Spilt grease: Customer lathered over oil change

Daniel Van Orman got his oil changed at SpeeDee Oil Change & Tune-up on Seminole Trail on February 26, then left for a weekend on the Outer Banks. The next day, he claims, he realized that "oil was leaking from the engine, and little to no oil was left in the car. Luckily, I caught this before my engine was seriously damaged." After adding five quarts of oil, he returned to Charlottesville.

When he took the car back to SpeeDee, he says, "They gave me a hard time and were extremely rude about the whole situation. After much ado they quite unwillingly redid the oil change, but I will never give SpeedDee my business again."

I spoke with manager Boyd Lasch, who remembered Van Orman well. Lasch conceded that they'd made a mistake– "We put in a bad filter"– but was mainly concerned with what he considered Van Orman's bad behavior.

"If you want respect," he said, "you need to come in with respect." Van Orman, he claimed, said that Lasch "had a bunch of goofs" working for him and generally "talked down to Lasch" and "refused to listen."

Did Van Orman come in with that kind of attitude? I asked. No, Lasch replied; "He started out real nice." So what happened? Why did Van Orman morph from "real nice" to someone Lasch claims he felt verbally "beat up" by?

According to Lasch, things turned nasty when Van Orman said that he not only wanted to be reimbursed for the oil he'd had to add, but for the botched oil change as well. Lasch says he was happy to pay for the extra oil, but refused to refund the cost of the oil change. Instead, he would redo the oil change– and make sure it was done correctly– but would not simply give Van Orman his money back.

And yet the leak had interrupted a holiday weekend, and if Van Orman hadn't noticed the problem in time, it could have ruined his engine. Why not just give Van Orman what he wanted: a free oil change?

"Maybe we handled it wrong," Lasch said– but then, a few seconds later, returned to explaining why, in his opinion, Van Orman had failed to merit respect.


The latest on Lethal

 Two weeks ago I wrote that March would be a busy month for George D. Morris, owner of Lethal Wrecker ["Towed to Court," March 3], what with all the court dates on his calendar. I can now report on the first three. Here's the short version: April's going to be another busy month for Morris.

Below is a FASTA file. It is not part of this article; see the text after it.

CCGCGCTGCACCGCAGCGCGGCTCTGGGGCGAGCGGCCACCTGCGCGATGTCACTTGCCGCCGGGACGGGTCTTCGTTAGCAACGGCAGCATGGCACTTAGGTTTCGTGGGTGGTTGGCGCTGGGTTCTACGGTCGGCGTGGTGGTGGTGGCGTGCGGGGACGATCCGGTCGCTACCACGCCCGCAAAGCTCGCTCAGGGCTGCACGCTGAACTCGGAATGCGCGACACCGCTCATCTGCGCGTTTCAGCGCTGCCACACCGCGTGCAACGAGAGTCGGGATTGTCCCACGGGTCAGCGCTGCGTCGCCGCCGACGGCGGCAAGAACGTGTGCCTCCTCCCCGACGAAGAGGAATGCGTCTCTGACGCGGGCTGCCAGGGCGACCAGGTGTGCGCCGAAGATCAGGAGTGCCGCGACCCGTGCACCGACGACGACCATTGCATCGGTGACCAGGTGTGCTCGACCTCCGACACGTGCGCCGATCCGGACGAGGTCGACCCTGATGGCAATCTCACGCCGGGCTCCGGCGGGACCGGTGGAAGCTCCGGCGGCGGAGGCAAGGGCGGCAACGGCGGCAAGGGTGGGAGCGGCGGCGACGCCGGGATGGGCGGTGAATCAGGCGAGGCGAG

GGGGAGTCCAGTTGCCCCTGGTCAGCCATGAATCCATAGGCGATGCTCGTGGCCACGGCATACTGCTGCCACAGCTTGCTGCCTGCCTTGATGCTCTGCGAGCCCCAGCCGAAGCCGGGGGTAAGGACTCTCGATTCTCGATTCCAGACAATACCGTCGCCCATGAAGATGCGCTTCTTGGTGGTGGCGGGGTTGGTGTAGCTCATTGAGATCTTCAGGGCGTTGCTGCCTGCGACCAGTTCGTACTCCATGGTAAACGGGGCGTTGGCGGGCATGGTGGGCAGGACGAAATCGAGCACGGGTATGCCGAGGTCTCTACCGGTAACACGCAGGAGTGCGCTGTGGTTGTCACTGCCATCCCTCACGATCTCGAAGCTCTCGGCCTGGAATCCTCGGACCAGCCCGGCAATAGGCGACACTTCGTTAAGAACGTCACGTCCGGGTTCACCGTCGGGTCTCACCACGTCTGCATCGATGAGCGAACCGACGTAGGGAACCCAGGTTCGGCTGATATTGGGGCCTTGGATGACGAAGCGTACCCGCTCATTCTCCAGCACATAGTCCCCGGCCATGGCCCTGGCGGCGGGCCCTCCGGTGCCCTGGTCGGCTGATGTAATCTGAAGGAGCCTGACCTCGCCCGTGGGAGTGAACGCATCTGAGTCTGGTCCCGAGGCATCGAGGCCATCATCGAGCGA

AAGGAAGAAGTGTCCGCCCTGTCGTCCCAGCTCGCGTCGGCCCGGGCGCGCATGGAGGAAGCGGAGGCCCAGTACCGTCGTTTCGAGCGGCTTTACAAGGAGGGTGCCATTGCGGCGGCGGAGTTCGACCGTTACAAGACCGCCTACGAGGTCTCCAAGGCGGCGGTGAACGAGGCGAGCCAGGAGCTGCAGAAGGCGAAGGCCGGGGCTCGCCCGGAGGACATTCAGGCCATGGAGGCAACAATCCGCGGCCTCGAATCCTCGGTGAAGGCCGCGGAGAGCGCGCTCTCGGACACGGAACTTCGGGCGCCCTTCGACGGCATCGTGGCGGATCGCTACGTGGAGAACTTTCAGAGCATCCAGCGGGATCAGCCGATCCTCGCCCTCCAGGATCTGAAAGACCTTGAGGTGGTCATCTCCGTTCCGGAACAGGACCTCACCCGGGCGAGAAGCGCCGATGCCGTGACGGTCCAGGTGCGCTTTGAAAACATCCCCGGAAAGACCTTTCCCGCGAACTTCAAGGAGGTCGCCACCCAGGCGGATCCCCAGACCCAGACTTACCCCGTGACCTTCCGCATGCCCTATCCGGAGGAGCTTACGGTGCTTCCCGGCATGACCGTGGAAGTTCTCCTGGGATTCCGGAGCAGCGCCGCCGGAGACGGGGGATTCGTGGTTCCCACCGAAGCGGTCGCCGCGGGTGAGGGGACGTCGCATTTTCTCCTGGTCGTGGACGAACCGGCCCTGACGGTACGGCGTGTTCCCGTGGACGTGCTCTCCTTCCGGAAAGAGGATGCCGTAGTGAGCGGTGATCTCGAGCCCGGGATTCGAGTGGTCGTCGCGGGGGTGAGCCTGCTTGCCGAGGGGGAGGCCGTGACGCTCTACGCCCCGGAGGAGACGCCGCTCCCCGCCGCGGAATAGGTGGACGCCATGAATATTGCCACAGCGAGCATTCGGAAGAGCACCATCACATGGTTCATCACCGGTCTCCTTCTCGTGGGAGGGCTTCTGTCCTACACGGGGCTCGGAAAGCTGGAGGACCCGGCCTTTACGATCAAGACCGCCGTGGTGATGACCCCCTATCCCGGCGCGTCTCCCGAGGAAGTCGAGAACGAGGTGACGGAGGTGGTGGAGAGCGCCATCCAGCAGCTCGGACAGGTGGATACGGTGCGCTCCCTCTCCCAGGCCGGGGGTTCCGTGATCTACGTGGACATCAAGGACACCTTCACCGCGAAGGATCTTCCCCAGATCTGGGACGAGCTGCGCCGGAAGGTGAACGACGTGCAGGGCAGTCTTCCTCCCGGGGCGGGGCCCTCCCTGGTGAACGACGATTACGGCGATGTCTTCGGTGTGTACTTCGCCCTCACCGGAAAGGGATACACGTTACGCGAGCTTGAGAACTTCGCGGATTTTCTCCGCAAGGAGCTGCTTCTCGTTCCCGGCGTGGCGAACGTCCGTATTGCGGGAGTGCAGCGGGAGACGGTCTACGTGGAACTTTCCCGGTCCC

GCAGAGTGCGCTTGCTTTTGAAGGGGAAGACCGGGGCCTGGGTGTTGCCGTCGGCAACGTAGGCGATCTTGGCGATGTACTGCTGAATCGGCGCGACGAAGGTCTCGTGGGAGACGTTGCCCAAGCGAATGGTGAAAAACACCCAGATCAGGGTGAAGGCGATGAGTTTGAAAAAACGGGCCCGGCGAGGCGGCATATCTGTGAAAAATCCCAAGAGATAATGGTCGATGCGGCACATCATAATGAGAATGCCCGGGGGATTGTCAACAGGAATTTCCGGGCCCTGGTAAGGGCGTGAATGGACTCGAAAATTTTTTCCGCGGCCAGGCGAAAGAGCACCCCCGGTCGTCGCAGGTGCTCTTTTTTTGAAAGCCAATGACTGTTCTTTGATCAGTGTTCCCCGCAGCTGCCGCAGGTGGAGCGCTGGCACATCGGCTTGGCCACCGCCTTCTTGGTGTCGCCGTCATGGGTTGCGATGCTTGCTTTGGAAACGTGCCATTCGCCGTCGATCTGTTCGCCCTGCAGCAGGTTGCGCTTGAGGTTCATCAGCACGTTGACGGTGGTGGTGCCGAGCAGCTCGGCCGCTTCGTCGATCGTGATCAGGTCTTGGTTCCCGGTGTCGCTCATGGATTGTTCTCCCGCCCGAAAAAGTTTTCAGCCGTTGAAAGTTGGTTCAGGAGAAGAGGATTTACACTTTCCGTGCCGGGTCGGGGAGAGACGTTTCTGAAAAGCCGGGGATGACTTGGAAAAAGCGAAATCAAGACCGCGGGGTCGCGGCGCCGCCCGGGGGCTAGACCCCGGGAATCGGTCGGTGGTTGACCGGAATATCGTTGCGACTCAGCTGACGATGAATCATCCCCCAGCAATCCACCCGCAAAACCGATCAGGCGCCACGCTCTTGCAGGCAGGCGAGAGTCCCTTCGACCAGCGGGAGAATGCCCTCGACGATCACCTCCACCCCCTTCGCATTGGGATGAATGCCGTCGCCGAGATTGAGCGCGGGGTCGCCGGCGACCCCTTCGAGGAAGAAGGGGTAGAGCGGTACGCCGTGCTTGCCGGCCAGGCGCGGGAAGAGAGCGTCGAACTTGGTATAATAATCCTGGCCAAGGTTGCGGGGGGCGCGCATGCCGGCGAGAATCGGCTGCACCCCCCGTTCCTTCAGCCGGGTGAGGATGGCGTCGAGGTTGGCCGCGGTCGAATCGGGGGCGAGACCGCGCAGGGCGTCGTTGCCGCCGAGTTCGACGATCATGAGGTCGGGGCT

Duke Chute's suit for $1,560 was heard by Judge Robert Downer in Charlottesville General District Court on March 1. Chute was towed from a parking lot on a Saturday last July, for which Lethal charged him $155. That's $60 more than the maximum allowed by Section 46.2-1233.1 of the Code of Virginia. By violating that section, Lethal also violated the Virginia Consumer Protection Act, which allows the consumer to sue for more in damages than just the amount of the overcharge.

Unlike in previous cases for overcharging, this time Morris sent a lawyer, Larry Miller, to represent him. Miller requested that Chute be required to submit a "Bill of Particulars" to the court that outlines his assertions. Downer gave Chute a deadline for that of March 21; Morris and Miller, in turn, have until April 11 to respond with their "Grounds of Defense." On April 22, the two sides will meet again in court.

Keith Welty got identical results on March 8, when his suit for $500– in which he alleges Lethal overcharged him $285 for towing and storage– was heard by Downer. In Welty's case, after each side has filed their respective documents, they'll return to court on April 22.

Three's a charm: Also on March 8, Morris got a continuance in his assault and battery case, in which he's accused of threatening a driver from a rival towing service. That case will resume in Albemarle County general district court on April 19.

Do you have a consumer problem or question? Email the Fearless Consumer, write her at 100 Second St. NW, 22902, or call 295-8700 ext. 406.

George Morris


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